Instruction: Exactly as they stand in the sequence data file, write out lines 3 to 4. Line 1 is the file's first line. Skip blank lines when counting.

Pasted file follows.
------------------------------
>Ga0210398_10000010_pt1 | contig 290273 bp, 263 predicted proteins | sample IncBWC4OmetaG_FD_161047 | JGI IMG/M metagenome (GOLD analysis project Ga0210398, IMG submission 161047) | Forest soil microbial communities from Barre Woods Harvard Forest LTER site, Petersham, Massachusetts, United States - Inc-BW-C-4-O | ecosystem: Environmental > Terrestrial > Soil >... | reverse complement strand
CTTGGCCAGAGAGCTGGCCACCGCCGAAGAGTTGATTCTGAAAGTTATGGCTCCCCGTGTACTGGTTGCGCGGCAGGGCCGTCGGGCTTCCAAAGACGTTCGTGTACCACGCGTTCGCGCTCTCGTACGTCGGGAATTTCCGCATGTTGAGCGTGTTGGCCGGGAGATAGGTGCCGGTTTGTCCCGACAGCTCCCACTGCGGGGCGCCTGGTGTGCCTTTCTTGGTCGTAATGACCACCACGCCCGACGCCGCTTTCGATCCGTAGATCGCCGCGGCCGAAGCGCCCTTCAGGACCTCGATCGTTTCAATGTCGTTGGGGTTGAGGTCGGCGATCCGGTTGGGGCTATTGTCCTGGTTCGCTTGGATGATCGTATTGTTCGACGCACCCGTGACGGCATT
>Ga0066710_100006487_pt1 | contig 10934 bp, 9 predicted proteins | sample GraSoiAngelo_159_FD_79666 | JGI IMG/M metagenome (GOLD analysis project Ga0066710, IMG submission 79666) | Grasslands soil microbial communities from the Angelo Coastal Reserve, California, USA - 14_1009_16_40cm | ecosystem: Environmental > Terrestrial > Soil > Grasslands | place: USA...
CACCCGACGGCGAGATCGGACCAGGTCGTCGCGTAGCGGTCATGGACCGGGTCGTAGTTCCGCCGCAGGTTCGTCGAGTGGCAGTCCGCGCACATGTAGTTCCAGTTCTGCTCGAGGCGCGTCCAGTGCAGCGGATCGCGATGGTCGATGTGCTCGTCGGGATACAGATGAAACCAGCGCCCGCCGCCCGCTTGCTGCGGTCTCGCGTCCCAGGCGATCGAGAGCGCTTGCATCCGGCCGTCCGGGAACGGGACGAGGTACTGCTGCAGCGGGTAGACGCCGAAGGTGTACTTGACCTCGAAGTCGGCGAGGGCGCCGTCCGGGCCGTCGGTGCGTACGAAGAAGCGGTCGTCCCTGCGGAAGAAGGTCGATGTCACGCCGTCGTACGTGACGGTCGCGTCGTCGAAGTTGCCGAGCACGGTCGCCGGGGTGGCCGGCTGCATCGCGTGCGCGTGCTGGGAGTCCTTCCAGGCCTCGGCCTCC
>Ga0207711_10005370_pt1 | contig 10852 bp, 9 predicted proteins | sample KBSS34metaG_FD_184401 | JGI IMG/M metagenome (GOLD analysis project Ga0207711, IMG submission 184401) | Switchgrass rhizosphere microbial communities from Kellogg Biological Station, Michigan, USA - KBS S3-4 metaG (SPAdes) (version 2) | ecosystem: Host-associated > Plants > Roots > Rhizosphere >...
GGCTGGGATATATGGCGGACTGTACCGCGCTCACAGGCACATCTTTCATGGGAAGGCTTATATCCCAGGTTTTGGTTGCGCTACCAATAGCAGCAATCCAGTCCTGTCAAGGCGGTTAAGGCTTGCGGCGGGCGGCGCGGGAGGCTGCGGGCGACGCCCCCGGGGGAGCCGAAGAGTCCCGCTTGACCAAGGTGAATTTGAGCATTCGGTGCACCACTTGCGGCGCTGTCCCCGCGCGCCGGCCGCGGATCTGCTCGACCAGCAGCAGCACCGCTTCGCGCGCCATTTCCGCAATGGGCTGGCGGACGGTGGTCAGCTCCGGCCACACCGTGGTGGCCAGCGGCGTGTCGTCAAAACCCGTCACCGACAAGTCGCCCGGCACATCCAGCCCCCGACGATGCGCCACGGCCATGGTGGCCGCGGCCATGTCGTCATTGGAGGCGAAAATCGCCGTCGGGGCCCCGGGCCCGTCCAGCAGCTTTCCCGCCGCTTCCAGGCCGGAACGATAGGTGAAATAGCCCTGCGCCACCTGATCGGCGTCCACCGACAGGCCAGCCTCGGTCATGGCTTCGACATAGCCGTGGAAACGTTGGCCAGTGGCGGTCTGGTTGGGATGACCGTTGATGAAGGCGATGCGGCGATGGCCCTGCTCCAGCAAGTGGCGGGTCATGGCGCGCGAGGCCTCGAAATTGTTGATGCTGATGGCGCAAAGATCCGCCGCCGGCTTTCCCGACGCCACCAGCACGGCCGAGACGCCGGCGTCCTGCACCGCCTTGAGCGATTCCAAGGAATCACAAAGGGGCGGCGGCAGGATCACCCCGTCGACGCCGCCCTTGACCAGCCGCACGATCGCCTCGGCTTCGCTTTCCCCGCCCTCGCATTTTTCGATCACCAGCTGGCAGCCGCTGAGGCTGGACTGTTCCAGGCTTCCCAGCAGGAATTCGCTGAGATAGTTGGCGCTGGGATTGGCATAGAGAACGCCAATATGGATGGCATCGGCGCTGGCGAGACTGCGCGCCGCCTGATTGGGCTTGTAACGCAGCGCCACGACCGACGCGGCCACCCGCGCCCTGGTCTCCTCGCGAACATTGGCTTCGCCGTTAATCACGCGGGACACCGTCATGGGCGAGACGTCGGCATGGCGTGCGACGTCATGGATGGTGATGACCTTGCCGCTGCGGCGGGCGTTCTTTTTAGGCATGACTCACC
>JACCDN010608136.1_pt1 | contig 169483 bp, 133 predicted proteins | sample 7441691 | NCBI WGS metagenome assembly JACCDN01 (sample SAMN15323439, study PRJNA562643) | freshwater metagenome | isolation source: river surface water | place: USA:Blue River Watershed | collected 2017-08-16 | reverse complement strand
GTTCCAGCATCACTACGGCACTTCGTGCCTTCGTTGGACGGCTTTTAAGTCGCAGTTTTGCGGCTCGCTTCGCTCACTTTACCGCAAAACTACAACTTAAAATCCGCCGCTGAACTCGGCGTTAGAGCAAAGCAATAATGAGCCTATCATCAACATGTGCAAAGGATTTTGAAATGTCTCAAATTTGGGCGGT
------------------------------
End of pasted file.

>Ga0066710_100006487_pt1 | contig 10934 bp, 9 predicted proteins | sample GraSoiAngelo_159_FD_79666 | JGI IMG/M metagenome (GOLD analysis project Ga0066710, IMG submission 79666) | Grasslands soil microbial communities from the Angelo Coastal Reserve, California, USA - 14_1009_16_40cm | ecosystem: Environmental > Terrestrial > Soil > Grasslands | place: USA...
CACCCGACGGCGAGATCGGACCAGGTCGTCGCGTAGCGGTCATGGACCGGGTCGTAGTTCCGCCGCAGGTTCGTCGAGTGGCAGTCCGCGCACATGTAGTTCCAGTTCTGCTCGAGGCGCGTCCAGTGCAGCGGATCGCGATGGTCGATGTGCTCGTCGGGATACAGATGAAACCAGCGCCCGCCGCCCGCTTGCTGCGGTCTCGCGTCCCAGGCGATCGAGAGCGCTTGCATCCGGCCGTCCGGGAACGGGACGAGGTACTGCTGCAGCGGGTAGACGCCGAAGGTGTACTTGACCTCGAAGTCGGCGAGGGCGCCGTCCGGGCCGTCGGTGCGTACGAAGAAGCGGTCGTCCCTGCGGAAGAAGGTCGATGTCACGCCGTCGTACGTGACGGTCGCGTCGTCGAAGTTGCCGAGCACGGTCGCCGGGGTGGCCGGCTGCATCGCGTGCGCGTGCTGGGAGTCCTTCCAGGCCTCGGCCTCC